In the last couple of months I’ve heard the name Edmund Burke fall lovingly from the lips of conservative Republicans. They are reminding us that Edmund Burke was the founder of modern day Conservatism. They are proud of that. They hold him in great esteem.
You’d think they would be embarrassed to admit that he is the father of their political philosophy. But they’re NOT!
Let’s stroll back to 1961, shall we? It was at the very beginning of the 60s, a revolutionary time. I was nineteen and in my first Philosophy class taught by Dr. Pritchard. When you say the name Dr. Pritchard around here, fifty years later, the people who knew him get a gentle, sweet look on their faces.
Dr. Pritchard was thin, kinda short, glasses, dark hair. He always had a gentle, sweet look on his face. (I just Google-imaged Dr. Pritchard, Oklahoma Baptist University, and I got two obituaries of him – one with a picture of him that I saw in my mind when I thought of him back in 1961 – and the other a picture of him when he was much older. The older picture shows the gentle smile I saw when I was in his Philosophy 101 class. The obituary said that up until he died he taught Philosophy101 to people who lived in his retirement community. It must have been his favorite class to teach. Boy. Were they lucky.)
Our text book was Great Political Thinkers – Plato to the Present written by William Ebenstein. Ebenstein would preface each political thinker’s treatise with a description of the time and place of each man (yes, no women included in this book,) what other political ideas had preceded the one he was about to discuss, and his brilliant analysis of each writer.
I learned about Aristotle warning the people about tyrants. “Tyrants will say, ‘Give people the games.’”
I learned of Hobbes’ “state of nature” which described his view of human beings as being basically bad and that unless the sovereign had control, our lives would be “solitary, poor, nasty, brutish, and short.”
I learned that Locke’s “state of nature” was more optimistic and that humans intrinsically realize they ought not to harm one another in “life, health, liberty, or possessions.” Golden Rule, right? All societies have that concept, right?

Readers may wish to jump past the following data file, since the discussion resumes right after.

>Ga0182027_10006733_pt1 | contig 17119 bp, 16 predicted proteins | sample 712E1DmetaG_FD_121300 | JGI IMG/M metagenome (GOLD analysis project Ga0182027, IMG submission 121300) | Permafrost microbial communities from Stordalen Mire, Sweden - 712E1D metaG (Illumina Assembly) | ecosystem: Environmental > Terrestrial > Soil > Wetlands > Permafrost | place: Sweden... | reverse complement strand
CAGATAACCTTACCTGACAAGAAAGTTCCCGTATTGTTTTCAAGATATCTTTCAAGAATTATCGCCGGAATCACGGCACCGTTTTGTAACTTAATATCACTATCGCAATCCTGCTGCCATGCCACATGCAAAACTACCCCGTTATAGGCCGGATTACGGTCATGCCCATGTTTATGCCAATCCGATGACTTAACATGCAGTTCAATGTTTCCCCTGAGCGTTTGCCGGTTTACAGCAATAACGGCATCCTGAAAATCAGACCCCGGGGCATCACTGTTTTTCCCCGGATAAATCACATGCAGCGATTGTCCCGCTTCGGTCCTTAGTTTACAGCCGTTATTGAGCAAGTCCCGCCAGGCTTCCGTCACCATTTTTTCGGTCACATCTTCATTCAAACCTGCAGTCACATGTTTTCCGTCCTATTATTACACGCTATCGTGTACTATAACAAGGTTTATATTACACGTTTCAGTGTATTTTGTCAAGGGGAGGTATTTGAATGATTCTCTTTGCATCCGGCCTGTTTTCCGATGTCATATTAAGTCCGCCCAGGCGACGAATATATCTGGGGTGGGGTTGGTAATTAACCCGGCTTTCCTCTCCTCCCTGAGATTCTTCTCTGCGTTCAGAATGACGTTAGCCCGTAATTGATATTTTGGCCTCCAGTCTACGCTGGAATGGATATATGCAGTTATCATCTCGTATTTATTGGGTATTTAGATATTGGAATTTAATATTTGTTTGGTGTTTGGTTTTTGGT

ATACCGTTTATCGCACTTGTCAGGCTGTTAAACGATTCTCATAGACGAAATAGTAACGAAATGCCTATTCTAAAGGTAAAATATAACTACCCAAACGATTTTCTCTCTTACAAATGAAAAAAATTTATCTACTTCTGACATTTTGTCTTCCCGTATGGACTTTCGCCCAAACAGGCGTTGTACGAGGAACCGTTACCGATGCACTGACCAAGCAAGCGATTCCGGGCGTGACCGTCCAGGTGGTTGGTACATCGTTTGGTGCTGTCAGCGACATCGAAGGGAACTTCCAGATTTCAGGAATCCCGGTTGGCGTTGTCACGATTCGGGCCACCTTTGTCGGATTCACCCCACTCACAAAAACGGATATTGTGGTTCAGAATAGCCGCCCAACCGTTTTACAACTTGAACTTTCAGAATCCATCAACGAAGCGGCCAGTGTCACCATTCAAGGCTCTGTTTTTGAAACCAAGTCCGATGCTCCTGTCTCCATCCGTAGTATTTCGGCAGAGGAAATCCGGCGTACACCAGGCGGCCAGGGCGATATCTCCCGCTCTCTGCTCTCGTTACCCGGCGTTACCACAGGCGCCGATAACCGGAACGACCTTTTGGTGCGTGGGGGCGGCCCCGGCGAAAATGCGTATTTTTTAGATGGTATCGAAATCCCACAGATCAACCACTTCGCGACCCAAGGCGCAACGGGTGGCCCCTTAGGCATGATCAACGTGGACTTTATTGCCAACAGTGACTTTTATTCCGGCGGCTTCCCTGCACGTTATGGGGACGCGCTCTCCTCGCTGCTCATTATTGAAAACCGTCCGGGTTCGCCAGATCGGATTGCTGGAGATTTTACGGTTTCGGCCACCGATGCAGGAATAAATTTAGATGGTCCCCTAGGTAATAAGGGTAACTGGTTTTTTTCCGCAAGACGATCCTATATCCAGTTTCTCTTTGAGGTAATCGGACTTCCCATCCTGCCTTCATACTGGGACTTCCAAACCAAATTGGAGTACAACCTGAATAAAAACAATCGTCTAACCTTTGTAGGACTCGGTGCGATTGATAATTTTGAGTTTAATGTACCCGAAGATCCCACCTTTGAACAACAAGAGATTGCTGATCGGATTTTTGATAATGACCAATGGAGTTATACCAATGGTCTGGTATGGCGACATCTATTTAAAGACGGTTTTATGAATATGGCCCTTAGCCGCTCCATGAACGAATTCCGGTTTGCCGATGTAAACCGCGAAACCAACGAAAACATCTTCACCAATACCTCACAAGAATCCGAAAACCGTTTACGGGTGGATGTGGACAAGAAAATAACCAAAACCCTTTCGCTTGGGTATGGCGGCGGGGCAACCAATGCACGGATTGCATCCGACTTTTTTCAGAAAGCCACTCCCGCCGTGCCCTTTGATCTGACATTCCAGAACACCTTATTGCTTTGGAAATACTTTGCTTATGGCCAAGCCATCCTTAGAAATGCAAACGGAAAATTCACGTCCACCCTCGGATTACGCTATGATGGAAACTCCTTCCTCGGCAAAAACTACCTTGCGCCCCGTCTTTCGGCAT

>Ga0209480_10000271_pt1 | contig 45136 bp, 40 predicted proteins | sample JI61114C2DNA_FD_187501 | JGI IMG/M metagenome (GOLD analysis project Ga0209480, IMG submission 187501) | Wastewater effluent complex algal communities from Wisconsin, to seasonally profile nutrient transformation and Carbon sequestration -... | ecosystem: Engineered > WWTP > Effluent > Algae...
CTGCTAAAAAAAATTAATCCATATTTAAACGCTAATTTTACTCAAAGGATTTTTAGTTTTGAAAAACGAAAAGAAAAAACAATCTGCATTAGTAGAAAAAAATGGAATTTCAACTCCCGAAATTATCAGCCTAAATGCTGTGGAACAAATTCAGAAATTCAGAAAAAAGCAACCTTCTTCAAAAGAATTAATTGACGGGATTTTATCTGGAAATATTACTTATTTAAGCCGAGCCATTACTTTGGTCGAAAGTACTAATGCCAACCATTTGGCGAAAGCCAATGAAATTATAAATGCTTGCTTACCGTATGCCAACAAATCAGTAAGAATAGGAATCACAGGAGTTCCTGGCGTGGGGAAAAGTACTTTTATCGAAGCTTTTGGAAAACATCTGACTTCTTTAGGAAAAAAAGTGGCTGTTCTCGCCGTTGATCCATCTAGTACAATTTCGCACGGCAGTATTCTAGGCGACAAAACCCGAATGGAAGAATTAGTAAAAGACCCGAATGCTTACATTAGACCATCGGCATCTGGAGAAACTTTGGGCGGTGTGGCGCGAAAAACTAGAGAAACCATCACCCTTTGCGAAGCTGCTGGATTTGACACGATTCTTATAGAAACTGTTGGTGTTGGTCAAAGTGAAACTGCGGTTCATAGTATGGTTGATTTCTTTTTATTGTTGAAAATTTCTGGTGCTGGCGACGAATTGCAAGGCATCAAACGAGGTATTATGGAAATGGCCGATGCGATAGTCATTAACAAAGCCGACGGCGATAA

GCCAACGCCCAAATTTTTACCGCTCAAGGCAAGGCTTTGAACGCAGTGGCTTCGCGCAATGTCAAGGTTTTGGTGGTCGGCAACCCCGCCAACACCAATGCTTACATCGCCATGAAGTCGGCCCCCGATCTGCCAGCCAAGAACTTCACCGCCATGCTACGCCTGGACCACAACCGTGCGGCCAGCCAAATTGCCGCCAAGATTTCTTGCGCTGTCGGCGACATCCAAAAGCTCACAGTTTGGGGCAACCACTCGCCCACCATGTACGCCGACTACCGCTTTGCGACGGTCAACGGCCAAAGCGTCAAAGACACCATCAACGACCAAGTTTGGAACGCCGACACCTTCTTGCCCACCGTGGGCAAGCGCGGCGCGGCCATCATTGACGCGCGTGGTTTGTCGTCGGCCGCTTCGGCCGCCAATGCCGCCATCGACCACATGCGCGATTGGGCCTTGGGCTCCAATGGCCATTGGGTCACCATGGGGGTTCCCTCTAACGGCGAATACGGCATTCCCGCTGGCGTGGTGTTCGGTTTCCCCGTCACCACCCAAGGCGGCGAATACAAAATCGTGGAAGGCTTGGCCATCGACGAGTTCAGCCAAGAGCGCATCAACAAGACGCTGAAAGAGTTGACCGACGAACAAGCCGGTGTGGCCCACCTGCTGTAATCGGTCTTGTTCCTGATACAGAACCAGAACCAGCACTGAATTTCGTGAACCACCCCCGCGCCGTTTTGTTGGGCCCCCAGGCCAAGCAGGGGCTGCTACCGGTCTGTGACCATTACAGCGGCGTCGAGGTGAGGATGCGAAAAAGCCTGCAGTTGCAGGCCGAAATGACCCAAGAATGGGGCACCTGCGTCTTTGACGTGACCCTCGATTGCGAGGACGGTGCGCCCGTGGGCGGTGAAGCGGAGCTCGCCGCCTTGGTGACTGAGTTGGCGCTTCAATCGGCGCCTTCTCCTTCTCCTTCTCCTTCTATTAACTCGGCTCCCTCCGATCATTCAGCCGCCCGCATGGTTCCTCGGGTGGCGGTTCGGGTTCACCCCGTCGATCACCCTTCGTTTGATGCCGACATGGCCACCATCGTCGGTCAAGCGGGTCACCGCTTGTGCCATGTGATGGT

I met Rousseau in The Social Contract in which he says a deal is made between the sovereign and the people in which the people obey the laws and rules of the sovereign and pay their taxes but MUST get something back in exchange – protection against the invading hordes, protection against the abuse of power, a decent way to earn a living, an environment that is healthy and alive. In other words, a good life.
That book was so important to me that I have carried it from house to house over the many moves of my lifetime. I finally gave away almost all the books I lugged (and lugged and lugged) in the back of my car, in the back of pickups borrowed from friends, in the back of U Hauls, because I realized that it was my ego that propped those books up on book shelves so that everyone could see that I was a book lover, smart, an intellectual, not because I was ever going to read them again. I also saw, every time I pulled them down to move, that they collected ENORMOUS amounts of dust and old spider webs and stuff like that.
But Great Political Thinkers was different. I knew I would read it again. I knew I would open pages to recollect principles and ideas. It’s on a shelf here in my house in Oklahoma, the pages thin and crisp and yellow, the spine’s covering torn. And even though I’ve only occasionally opened it, I did this past month. Edmund Burke made me do it.
So here, Gentle Readers, is the basic Edmund Burke tutorial, the founder of Conservatism.
Back in the 1700s as revolutions were blossoming in Europe and here on the North American continent, there was quite a lot of discussion about what revolutions meant. Edmund Burke was on the anti-democratic side of the debate. He wrote about the impracticability of the democratic ideal saying democracy degenerates into chaos and anarchy.
He believed in hierarchy in all aspects of society, saying that those at the top knew better than the masses because that’s why they were at the top in the first place. He hated revolutions and wrote Reflections on the Revolution in France as an argument against those who saw the Revolution as the dawn of a new society.